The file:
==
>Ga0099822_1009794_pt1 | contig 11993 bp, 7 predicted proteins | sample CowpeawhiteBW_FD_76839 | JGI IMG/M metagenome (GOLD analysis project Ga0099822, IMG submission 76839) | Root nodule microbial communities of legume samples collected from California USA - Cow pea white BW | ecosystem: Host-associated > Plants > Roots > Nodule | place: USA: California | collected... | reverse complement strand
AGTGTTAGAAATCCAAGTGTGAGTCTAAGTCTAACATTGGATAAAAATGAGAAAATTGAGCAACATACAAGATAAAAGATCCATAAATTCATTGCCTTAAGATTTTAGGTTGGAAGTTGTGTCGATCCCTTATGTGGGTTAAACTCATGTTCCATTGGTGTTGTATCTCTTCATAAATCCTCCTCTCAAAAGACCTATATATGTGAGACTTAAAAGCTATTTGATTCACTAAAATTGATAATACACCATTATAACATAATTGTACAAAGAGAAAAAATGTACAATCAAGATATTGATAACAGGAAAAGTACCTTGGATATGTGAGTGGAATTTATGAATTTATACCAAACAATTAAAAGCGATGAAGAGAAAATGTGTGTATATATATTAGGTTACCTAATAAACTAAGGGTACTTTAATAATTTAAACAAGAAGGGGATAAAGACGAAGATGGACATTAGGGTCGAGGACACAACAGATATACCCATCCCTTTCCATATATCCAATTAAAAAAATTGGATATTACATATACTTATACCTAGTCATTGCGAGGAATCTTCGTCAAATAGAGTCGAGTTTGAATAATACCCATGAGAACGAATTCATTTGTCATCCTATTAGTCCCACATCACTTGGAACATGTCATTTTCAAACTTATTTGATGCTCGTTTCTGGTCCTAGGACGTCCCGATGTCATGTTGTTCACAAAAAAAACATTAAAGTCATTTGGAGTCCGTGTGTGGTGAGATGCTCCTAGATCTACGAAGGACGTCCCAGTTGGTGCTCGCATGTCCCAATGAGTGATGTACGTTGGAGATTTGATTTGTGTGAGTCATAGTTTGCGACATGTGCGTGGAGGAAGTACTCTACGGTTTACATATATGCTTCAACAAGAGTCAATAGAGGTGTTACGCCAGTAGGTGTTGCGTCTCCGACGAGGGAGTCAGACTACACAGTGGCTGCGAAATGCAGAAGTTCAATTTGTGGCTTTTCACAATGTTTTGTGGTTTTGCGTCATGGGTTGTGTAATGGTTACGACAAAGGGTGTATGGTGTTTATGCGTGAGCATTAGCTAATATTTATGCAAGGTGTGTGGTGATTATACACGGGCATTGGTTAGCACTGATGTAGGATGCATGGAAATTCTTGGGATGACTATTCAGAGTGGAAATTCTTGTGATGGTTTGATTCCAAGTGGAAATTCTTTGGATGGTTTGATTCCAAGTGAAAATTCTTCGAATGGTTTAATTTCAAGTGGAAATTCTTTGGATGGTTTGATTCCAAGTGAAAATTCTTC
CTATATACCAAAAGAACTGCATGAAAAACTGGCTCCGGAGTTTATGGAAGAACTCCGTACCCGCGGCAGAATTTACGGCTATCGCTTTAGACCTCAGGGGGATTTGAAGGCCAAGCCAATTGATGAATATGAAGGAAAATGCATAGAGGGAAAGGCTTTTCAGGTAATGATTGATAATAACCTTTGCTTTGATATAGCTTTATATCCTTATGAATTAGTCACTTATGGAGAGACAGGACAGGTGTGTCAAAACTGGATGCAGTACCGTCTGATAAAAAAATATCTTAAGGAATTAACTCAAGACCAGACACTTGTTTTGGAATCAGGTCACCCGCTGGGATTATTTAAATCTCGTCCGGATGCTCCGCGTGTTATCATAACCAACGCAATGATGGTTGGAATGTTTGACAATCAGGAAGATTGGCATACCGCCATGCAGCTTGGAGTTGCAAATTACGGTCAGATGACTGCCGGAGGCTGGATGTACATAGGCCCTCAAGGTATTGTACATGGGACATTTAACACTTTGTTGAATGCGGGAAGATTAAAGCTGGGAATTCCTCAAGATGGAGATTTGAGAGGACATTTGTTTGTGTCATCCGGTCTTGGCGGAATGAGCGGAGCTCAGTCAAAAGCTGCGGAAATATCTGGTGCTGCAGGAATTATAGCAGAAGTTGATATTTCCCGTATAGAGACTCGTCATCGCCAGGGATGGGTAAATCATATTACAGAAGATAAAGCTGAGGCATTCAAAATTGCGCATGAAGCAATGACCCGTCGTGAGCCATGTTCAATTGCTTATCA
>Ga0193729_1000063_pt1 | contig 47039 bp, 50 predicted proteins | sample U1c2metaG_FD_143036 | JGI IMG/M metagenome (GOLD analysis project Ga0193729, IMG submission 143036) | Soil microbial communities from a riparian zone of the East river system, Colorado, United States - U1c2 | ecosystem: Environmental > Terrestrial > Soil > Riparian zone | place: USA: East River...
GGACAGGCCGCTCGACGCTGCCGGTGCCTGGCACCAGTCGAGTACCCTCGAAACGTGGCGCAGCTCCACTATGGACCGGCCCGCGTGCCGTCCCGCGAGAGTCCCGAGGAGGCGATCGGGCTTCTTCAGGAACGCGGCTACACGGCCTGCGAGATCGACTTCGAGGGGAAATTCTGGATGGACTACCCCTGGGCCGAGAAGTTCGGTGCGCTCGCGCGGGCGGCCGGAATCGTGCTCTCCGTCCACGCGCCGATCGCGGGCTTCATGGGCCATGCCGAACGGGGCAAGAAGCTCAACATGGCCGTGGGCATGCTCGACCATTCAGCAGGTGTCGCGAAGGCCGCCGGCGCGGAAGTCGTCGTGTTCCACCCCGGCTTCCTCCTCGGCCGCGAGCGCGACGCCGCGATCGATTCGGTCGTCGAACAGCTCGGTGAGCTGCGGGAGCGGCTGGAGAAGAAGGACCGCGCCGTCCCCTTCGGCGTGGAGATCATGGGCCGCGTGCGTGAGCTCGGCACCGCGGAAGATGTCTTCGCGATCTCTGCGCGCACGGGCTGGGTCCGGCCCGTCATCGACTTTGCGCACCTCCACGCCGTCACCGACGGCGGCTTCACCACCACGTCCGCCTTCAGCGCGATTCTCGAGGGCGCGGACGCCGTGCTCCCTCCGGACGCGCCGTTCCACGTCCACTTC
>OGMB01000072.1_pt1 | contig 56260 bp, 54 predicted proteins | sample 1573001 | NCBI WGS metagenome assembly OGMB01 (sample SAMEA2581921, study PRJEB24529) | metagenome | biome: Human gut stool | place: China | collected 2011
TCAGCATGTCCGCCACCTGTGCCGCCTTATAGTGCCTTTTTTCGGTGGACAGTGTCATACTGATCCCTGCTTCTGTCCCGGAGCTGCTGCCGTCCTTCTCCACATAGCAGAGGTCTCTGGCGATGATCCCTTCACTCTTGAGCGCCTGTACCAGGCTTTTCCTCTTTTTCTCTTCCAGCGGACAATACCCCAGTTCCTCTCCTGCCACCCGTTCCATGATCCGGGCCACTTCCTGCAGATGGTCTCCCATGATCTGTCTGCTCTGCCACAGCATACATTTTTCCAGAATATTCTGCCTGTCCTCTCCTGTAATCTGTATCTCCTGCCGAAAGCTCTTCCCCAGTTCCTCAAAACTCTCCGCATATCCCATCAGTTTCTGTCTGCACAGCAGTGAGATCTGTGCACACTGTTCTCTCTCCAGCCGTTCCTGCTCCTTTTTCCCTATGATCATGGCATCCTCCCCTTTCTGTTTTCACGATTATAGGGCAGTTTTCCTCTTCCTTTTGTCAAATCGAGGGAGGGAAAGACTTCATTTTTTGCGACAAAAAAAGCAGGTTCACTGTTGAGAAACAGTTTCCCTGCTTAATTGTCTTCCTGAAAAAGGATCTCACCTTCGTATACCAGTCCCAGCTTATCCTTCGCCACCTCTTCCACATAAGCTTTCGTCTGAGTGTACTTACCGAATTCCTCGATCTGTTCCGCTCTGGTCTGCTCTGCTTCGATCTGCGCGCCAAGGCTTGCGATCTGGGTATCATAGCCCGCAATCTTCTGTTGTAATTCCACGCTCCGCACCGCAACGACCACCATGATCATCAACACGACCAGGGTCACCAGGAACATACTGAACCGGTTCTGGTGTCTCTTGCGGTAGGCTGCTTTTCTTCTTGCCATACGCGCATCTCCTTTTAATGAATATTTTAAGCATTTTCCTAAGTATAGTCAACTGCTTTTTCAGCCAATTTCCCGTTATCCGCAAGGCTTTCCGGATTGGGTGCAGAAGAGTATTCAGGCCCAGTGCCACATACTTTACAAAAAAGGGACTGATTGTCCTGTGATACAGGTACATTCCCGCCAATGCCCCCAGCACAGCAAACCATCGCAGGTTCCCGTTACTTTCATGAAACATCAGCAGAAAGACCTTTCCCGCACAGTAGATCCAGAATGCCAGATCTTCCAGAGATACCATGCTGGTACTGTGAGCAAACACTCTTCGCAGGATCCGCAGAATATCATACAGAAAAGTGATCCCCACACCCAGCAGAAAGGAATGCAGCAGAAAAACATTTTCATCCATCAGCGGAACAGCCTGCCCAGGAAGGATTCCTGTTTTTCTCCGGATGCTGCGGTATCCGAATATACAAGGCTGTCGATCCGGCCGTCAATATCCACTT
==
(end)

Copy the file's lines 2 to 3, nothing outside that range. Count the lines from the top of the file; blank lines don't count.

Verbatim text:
AGTGTTAGAAATCCAAGTGTGAGTCTAAGTCTAACATTGGATAAAAATGAGAAAATTGAGCAACATACAAGATAAAAGATCCATAAATTCATTGCCTTAAGATTTTAGGTTGGAAGTTGTGTCGATCCCTTATGTGGGTTAAACTCATGTTCCATTGGTGTTGTATCTCTTCATAAATCCTCCTCTCAAAAGACCTATATATGTGAGACTTAAAAGCTATTTGATTCACTAAAATTGATAATACACCATTATAACATAATTGTACAAAGAGAAAAAATGTACAATCAAGATATTGATAACAGGAAAAGTACCTTGGATATGTGAGTGGAATTTATGAATTTATACCAAACAATTAAAAGCGATGAAGAGAAAATGTGTGTATATATATTAGGTTACCTAATAAACTAAGGGTACTTTAATAATTTAAACAAGAAGGGGATAAAGACGAAGATGGACATTAGGGTCGAGGACACAACAGATATACCCATCCCTTTCCATATATCCAATTAAAAAAATTGGATATTACATATACTTATACCTAGTCATTGCGAGGAATCTTCGTCAAATAGAGTCGAGTTTGAATAATACCCATGAGAACGAATTCATTTGTCATCCTATTAGTCCCACATCACTTGGAACATGTCATTTTCAAACTTATTTGATGCTCGTTTCTGGTCCTAGGACGTCCCGATGTCATGTTGTTCACAAAAAAAACATTAAAGTCATTTGGAGTCCGTGTGTGGTGAGATGCTCCTAGATCTACGAAGGACGTCCCAGTTGGTGCTCGCATGTCCCAATGAGTGATGTACGTTGGAGATTTGATTTGTGTGAGTCATAGTTTGCGACATGTGCGTGGAGGAAGTACTCTACGGTTTACATATATGCTTCAACAAGAGTCAATAGAGGTGTTACGCCAGTAGGTGTTGCGTCTCCGACGAGGGAGTCAGACTACACAGTGGCTGCGAAATGCAGAAGTTCAATTTGTGGCTTTTCACAATGTTTTGTGGTTTTGCGTCATGGGTTGTGTAATGGTTACGACAAAGGGTGTATGGTGTTTATGCGTGAGCATTAGCTAATATTTATGCAAGGTGTGTGGTGATTATACACGGGCATTGGTTAGCACTGATGTAGGATGCATGGAAATTCTTGGGATGACTATTCAGAGTGGAAATTCTTGTGATGGTTTGATTCCAAGTGGAAATTCTTTGGATGGTTTGATTCCAAGTGAAAATTCTTCGAATGGTTTAATTTCAAGTGGAAATTCTTTGGATGGTTTGATTCCAAGTGAAAATTCTTC
CTATATACCAAAAGAACTGCATGAAAAACTGGCTCCGGAGTTTATGGAAGAACTCCGTACCCGCGGCAGAATTTACGGCTATCGCTTTAGACCTCAGGGGGATTTGAAGGCCAAGCCAATTGATGAATATGAAGGAAAATGCATAGAGGGAAAGGCTTTTCAGGTAATGATTGATAATAACCTTTGCTTTGATATAGCTTTATATCCTTATGAATTAGTCACTTATGGAGAGACAGGACAGGTGTGTCAAAACTGGATGCAGTACCGTCTGATAAAAAAATATCTTAAGGAATTAACTCAAGACCAGACACTTGTTTTGGAATCAGGTCACCCGCTGGGATTATTTAAATCTCGTCCGGATGCTCCGCGTGTTATCATAACCAACGCAATGATGGTTGGAATGTTTGACAATCAGGAAGATTGGCATACCGCCATGCAGCTTGGAGTTGCAAATTACGGTCAGATGACTGCCGGAGGCTGGATGTACATAGGCCCTCAAGGTATTGTACATGGGACATTTAACACTTTGTTGAATGCGGGAAGATTAAAGCTGGGAATTCCTCAAGATGGAGATTTGAGAGGACATTTGTTTGTGTCATCCGGTCTTGGCGGAATGAGCGGAGCTCAGTCAAAAGCTGCGGAAATATCTGGTGCTGCAGGAATTATAGCAGAAGTTGATATTTCCCGTATAGAGACTCGTCATCGCCAGGGATGGGTAAATCATATTACAGAAGATAAAGCTGAGGCATTCAAAATTGCGCATGAAGCAATGACCCGTCGTGAGCCATGTTCAATTGCTTATCA